In the run up to the announcement of the winner of this year’s International Dylan Thomas Prize, Wales Arts Review will be publishing reviews of the six shortlisted titles, written by the students of the IDT Prize module at Swansea University. We begin with a review of Guy Gunaratne’s novel In Our Mad and Furious City (Tinder Press) by Amy Jones.
The module is the first English academic study in the world dedicated to a major literally prize and includes access for the students to authors and members of the publishing industry who run tutorials on subjects ranging from book marketing and publicity, to book prize logistics and sales in publishing to help students to explore how literary prizes help to produce, promote and celebrate contemporary writing.
Guy Gunaratne’s debut novel holds a mirror to London, building a city infused with anxiety as each character tries to find a way out of the Ends. The events unfold over the course of 48 hours and focuses on the stories and lives of three young men – Selvon, Ardan and Yusuf – whose friendships stand as strong as the Estate tower blocks they call home. The reader learns quickly how fragile and important community can be when something destroys the wavering balance. After the ruthless murder of an off-duty soldier by a black man (an echo of the 2013 murder of Lee Rigby) the Estate descends into riot and radicalism. This breakdown of community pulls the boys in very different directions, shedding light on how difficult it can be to find opportunities to escape.
Gunaratne’s London is a familiar stranger. In Our Mad and Furious City begins with Selvon on a morning run through the Estate, the four oppressive tower blocks sets an uncanny resemblance to London. It is so well detailed you cannot help but feel you have stood in the same place the three boys meet to play football. It becomes apparent as you continue reading that Selvon is also acting as a metaphor for all those who are running from their lives.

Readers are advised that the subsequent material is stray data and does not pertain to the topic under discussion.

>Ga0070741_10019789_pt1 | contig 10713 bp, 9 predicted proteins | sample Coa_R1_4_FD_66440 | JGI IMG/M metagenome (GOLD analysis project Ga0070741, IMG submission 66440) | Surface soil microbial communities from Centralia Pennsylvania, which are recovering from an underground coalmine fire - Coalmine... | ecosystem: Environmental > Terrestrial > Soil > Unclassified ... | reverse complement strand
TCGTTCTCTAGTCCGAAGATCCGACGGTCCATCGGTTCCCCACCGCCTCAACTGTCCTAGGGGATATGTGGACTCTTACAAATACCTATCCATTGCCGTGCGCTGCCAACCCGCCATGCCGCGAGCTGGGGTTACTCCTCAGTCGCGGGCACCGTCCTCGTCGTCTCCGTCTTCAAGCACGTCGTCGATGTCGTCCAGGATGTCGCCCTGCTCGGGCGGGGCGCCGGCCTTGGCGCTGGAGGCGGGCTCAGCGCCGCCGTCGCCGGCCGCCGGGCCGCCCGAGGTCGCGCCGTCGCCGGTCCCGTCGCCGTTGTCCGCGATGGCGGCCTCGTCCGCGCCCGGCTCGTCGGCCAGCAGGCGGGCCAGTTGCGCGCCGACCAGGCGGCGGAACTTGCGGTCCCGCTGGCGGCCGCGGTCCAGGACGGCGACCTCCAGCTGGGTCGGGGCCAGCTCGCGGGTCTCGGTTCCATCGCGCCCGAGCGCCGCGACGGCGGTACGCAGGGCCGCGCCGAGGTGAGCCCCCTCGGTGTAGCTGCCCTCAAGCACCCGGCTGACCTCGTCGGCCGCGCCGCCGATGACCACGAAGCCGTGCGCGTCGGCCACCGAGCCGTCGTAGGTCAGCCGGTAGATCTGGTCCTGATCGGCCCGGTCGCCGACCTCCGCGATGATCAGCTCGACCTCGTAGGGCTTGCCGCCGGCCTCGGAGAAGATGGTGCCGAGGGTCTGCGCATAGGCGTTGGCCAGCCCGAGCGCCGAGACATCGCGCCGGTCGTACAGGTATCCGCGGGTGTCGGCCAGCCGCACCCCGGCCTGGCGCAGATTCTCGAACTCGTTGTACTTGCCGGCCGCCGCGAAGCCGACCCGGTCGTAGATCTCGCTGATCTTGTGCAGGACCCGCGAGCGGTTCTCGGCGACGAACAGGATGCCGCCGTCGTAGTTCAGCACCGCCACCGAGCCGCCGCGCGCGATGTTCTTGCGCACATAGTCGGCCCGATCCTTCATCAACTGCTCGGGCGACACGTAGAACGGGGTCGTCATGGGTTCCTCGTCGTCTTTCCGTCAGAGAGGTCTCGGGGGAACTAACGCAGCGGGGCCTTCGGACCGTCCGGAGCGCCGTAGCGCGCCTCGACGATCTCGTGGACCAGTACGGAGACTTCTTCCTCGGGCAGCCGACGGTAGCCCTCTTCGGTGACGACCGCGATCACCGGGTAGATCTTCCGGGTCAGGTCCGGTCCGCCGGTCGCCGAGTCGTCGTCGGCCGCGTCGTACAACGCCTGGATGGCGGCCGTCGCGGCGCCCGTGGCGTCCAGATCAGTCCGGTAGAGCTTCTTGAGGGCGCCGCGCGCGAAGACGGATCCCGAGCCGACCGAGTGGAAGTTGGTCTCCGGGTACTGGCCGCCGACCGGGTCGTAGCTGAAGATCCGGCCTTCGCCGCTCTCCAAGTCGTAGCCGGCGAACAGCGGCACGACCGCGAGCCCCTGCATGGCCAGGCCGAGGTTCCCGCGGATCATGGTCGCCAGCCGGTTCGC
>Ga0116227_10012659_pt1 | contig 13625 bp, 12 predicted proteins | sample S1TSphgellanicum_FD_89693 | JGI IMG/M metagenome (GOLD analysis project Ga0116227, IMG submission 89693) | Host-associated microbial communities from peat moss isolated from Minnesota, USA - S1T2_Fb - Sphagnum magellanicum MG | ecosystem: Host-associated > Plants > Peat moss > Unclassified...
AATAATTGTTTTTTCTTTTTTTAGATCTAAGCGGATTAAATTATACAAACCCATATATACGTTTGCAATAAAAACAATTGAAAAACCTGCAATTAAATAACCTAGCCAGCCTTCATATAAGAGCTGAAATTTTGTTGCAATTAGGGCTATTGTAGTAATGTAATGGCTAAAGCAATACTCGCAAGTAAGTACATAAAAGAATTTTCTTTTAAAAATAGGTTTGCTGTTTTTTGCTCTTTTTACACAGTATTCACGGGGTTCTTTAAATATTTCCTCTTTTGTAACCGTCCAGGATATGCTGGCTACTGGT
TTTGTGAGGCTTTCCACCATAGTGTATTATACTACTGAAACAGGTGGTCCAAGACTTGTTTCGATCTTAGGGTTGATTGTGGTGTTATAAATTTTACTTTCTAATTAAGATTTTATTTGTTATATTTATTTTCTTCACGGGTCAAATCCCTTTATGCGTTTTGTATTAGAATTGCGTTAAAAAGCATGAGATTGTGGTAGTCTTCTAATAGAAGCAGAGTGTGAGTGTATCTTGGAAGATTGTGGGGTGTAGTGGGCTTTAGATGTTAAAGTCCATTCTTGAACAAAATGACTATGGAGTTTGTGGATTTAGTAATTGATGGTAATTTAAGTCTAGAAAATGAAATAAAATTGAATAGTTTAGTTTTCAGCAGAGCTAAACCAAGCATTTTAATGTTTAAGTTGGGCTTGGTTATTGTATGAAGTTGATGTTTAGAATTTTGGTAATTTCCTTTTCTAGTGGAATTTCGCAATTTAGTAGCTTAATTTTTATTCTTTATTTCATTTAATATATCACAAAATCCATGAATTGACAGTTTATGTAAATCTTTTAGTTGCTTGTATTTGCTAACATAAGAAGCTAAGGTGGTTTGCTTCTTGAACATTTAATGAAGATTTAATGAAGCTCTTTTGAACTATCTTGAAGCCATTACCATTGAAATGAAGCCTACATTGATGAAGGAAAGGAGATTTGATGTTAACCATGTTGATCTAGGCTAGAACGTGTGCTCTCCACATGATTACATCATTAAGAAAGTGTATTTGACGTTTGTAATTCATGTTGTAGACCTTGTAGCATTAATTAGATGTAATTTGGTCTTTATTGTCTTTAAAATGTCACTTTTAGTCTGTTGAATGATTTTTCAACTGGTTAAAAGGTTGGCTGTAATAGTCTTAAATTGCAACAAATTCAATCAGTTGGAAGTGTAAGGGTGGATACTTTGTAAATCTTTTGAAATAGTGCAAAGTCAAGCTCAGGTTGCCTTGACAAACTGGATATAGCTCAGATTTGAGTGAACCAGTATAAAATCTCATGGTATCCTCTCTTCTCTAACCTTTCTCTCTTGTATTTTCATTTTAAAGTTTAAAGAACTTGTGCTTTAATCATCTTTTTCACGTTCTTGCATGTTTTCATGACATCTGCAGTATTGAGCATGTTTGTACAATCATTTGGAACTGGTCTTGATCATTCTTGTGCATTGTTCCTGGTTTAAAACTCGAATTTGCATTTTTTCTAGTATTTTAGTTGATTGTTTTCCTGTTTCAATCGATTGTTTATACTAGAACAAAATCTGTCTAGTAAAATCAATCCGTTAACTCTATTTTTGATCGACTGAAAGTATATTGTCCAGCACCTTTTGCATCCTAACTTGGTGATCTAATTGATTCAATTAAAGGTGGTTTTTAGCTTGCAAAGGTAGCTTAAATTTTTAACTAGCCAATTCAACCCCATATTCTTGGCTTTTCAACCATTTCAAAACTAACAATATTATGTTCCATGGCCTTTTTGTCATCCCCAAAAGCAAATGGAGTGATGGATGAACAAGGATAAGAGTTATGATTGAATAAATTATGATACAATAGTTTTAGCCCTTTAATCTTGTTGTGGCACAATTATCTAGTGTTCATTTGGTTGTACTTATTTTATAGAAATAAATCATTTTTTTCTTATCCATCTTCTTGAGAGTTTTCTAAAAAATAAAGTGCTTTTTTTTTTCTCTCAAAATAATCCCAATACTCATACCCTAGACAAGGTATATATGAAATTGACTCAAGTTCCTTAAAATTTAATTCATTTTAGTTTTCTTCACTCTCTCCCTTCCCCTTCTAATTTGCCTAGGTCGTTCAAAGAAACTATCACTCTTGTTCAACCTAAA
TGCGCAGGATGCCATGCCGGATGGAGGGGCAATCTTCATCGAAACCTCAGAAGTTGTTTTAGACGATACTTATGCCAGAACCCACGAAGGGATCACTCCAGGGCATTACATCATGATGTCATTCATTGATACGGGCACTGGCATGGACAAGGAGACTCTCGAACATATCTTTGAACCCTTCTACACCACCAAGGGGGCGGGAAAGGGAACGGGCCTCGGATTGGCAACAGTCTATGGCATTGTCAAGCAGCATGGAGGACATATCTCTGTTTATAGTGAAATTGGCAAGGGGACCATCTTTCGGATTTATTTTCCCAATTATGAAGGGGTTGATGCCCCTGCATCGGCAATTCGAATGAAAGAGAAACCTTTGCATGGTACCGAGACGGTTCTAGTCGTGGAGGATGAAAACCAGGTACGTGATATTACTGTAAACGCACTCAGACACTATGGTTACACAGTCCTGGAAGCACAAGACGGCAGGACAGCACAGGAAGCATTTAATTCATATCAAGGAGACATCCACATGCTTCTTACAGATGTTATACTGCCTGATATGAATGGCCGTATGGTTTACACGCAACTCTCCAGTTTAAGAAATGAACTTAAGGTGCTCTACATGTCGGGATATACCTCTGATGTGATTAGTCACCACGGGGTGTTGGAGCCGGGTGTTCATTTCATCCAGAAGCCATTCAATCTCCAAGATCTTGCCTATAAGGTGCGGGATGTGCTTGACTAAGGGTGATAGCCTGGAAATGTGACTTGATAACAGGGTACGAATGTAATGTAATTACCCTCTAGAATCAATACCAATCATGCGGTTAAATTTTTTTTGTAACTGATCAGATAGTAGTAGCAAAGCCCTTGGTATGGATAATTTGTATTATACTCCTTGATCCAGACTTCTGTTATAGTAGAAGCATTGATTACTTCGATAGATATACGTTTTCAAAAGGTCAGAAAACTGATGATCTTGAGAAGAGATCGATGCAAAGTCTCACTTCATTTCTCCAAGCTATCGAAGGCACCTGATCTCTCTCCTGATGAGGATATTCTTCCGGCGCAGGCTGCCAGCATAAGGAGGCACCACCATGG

The novel dances with truth and reality throughout as Gunaratne leaves biographical traces. His connection with the Stones Estate, having grown up in a similar area, is strong in each of the separate narratives. His use of language also reveals just how connected he is to the real spaces of the city. From the start the reader is instantly immersed in world of sound and rhythm. The boy’s roadman dialect drops from their lips smoothly with the well-known “ennet” and “wa-gwan” running through the novel like a chorus or refrain. Gunaratne transitions masterfully between the voices of the young boys and the two older characters, Caroline and Nelson. Caroline, Ardan’s mother (who moved from Ireland to get away from her family’s involvement in the IRA) contrasts the boy’s colloquiums with her Irish twang. For Nelson, Selvon’s now mute father, who moved to London from the small Caribbean island Montserrat for work his interior voice maintains a strong West Indian accent. Gunaratne has layered five unique voices that come together and give readers an insight into the diverse cultures of the city. The melodic and poetic nature of the novel is complimented with references to grime, music grown from the youth of London’s East End. Gunaratne uses the language of his youth to create voices that are honest and harmonious.
In Our Mad and Furious City is a novel that balances ideas of monstrosity and humanity in its exploration of the boy who killed the soldier. Gunaratne humanises him and, in part, Michael Adebolajo (Lee Rigby’s killer). It is apparent that this is not to produce sympathy but to illustrate how calling people monsters detaches them from their vile crimes. Caroline and her experiences with the IRA become shocking because it is contrasted with her domesticity. It is this normality that becomes a focus in the book. Similarly, Yusuf notices that the black boy who killed the soldier “looked as if he had just rolled out the same school gates”. For Gunaratne it’s not the killing that is shocking but that someone who looked so normal could commit such violence. Gunaratne’s is trying to confront a paradox, he states that: “seeking to confront violent pathologies doesn’t excuse or diminish monstrous acts. It confronts the ugliest side of ourselves so that we may do something about it.” Confronting these ideas is exactly what he has done with this important and revealing novel.
You can also listen to Guy Gunaratne’s podcast interview with Swansea University students here, where he talks about In Our Mad and Furious City and much more.